As the owner of a trademark, you may license another to use it but you must control the nature and quality of the licensee's goods or services under the mark. Similarly, you may assign the mark to another party, but the assignment must include the good will of the business symbolized by the mark as well as any existing registrations or pending applications, except that you can assign pending intent-to-use applications only to a successor to an ongoing and existing business.

What infringes a trademark.

Federal and state trademark law protects a mark whether or not it is registered. It is an infringement for someone else to use the same or a confusingly similar term or design, on the same or closely related goods or services, in the same geographical area or an area of natural expansion.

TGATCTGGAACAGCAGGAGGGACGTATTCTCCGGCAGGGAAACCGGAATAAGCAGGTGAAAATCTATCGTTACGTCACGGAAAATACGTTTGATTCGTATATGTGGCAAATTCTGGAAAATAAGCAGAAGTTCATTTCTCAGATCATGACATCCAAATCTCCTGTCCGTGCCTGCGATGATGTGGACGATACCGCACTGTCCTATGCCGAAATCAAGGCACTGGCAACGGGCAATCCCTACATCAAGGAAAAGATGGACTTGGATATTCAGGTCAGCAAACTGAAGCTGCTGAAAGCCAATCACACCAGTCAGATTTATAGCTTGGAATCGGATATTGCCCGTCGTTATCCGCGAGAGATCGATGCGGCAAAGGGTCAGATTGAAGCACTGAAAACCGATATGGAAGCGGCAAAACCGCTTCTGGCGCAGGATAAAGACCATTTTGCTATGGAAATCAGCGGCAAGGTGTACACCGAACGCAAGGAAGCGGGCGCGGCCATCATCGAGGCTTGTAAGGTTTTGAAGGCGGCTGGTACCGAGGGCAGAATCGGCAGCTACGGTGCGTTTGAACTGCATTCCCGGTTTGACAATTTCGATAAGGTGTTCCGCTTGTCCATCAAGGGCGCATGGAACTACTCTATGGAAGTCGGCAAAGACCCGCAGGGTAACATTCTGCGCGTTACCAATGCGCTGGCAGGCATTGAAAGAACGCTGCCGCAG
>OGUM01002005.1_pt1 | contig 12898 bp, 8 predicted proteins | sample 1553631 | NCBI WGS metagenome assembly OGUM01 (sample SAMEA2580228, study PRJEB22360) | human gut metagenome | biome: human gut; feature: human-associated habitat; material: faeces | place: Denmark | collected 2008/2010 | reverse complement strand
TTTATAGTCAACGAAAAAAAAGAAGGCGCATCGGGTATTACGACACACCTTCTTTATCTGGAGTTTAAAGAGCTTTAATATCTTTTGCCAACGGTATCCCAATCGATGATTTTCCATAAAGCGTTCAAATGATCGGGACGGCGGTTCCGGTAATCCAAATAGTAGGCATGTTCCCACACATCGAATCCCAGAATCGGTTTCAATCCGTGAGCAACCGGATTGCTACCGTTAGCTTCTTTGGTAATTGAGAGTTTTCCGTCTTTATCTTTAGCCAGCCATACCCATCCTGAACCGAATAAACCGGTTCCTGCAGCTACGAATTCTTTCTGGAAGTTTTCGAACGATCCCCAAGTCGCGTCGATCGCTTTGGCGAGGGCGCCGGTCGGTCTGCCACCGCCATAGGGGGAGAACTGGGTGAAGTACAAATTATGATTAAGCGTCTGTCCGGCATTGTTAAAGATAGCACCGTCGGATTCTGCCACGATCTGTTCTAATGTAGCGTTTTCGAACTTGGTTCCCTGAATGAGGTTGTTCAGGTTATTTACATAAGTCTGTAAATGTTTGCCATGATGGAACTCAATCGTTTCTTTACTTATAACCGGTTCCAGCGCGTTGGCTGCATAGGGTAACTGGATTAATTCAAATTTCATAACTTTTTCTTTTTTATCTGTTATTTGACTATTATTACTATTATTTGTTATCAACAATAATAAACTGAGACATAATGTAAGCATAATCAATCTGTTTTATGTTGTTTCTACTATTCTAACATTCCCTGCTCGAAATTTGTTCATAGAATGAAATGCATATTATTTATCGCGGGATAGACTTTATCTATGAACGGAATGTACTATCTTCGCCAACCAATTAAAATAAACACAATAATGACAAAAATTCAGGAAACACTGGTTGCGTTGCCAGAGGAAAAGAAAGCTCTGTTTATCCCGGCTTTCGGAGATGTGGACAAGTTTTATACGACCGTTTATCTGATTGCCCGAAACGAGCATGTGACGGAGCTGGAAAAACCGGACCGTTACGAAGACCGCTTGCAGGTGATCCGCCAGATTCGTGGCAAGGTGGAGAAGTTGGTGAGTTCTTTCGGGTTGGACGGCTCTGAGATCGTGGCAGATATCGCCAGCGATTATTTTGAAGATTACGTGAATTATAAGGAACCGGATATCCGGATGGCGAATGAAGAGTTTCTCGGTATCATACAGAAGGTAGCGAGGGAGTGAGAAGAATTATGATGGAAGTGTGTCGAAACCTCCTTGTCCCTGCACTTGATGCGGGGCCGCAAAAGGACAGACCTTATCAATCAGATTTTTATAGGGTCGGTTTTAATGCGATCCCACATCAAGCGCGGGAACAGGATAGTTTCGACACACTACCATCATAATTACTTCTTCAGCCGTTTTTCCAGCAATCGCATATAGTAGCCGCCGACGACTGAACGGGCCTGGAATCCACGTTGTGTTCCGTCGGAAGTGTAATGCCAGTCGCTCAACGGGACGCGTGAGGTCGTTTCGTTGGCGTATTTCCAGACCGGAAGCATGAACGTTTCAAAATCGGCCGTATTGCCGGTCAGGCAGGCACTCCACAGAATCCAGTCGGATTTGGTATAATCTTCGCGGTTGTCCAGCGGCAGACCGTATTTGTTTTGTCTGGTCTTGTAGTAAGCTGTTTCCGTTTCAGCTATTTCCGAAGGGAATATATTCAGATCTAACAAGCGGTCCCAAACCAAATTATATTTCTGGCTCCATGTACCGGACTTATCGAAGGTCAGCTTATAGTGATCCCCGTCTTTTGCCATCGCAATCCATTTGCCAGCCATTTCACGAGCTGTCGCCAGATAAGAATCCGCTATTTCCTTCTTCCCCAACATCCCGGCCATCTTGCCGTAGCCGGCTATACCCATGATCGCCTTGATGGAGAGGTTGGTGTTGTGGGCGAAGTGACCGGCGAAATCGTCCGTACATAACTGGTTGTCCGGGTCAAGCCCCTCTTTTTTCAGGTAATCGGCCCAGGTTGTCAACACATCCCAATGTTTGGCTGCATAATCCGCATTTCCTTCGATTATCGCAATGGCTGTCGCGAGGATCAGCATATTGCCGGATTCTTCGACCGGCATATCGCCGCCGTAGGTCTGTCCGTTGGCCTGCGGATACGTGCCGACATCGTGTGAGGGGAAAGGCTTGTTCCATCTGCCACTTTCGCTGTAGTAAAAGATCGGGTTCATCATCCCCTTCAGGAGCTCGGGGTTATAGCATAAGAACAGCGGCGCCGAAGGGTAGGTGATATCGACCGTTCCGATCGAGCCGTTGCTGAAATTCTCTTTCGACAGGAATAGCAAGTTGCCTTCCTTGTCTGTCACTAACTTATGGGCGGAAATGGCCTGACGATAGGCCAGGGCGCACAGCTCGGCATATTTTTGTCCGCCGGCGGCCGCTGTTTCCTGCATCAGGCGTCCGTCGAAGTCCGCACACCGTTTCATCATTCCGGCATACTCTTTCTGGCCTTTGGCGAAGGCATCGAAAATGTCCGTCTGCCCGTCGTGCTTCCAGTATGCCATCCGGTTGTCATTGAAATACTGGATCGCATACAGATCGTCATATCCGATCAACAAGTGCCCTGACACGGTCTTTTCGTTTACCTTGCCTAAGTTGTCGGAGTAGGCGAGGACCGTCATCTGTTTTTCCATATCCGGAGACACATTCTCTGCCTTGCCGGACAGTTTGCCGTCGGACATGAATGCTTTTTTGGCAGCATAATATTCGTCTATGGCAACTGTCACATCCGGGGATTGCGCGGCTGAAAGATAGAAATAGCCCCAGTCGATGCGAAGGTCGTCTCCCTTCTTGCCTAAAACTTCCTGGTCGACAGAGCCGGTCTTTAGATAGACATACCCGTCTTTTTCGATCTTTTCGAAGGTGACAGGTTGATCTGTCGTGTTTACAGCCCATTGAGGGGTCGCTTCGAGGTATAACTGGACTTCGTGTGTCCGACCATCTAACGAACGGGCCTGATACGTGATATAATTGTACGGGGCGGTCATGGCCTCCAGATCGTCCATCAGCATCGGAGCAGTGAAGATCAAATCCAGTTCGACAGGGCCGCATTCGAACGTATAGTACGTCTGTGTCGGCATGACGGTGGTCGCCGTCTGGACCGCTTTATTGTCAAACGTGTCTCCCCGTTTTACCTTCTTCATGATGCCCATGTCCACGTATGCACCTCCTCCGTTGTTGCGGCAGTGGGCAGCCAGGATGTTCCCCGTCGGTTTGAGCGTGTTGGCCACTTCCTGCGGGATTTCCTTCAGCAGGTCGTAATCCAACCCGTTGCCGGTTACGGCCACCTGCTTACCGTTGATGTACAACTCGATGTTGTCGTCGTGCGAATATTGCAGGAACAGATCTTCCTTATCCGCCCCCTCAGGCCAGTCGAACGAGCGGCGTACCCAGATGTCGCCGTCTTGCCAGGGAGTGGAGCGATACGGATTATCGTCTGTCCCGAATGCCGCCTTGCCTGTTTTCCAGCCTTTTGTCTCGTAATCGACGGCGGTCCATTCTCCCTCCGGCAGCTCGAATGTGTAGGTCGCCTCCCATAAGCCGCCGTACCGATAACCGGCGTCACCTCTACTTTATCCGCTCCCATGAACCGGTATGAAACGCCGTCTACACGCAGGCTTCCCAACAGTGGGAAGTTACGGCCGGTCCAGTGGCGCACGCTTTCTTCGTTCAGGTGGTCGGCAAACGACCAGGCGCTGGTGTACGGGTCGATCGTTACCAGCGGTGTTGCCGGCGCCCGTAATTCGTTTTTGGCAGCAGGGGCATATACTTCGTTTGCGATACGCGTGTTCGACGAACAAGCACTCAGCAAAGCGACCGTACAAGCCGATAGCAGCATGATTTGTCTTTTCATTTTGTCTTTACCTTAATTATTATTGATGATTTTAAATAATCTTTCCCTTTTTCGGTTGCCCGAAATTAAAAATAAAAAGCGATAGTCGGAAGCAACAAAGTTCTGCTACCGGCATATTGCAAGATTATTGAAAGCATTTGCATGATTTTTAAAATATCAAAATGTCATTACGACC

Unfair competition.

Trademark infringement is one form of unfair competition. The federal trademark law protects against a likelihood of confusion, mistake or deception about the source, affiliation, sponsorship or approval of goods or services or commercial activities of another. It also protects against the use of any false or misleading statement of fact in commercial advertising or promotion which contains a misrepresentation about that person's or another's goods, services or commercial activities.

Dilution.

The federal law, and many states, also protect the owner of a famous and distinctive mark against a likelihood of dilution by the blurring of its distinctiveness or the tarnishment of its reputation even if there is no likelihood of confusion, actual competition or actual economic injury.

Trademark searches.

If you wish to adopt a new trademark, you should first do a knockout search of the Internet and the U.S. Patent and Trademark Office records to learn whether someone else may already have rights. For important marks, your attorney can order a more comprehensive search from a reputable searching company, and can interpret the report for you.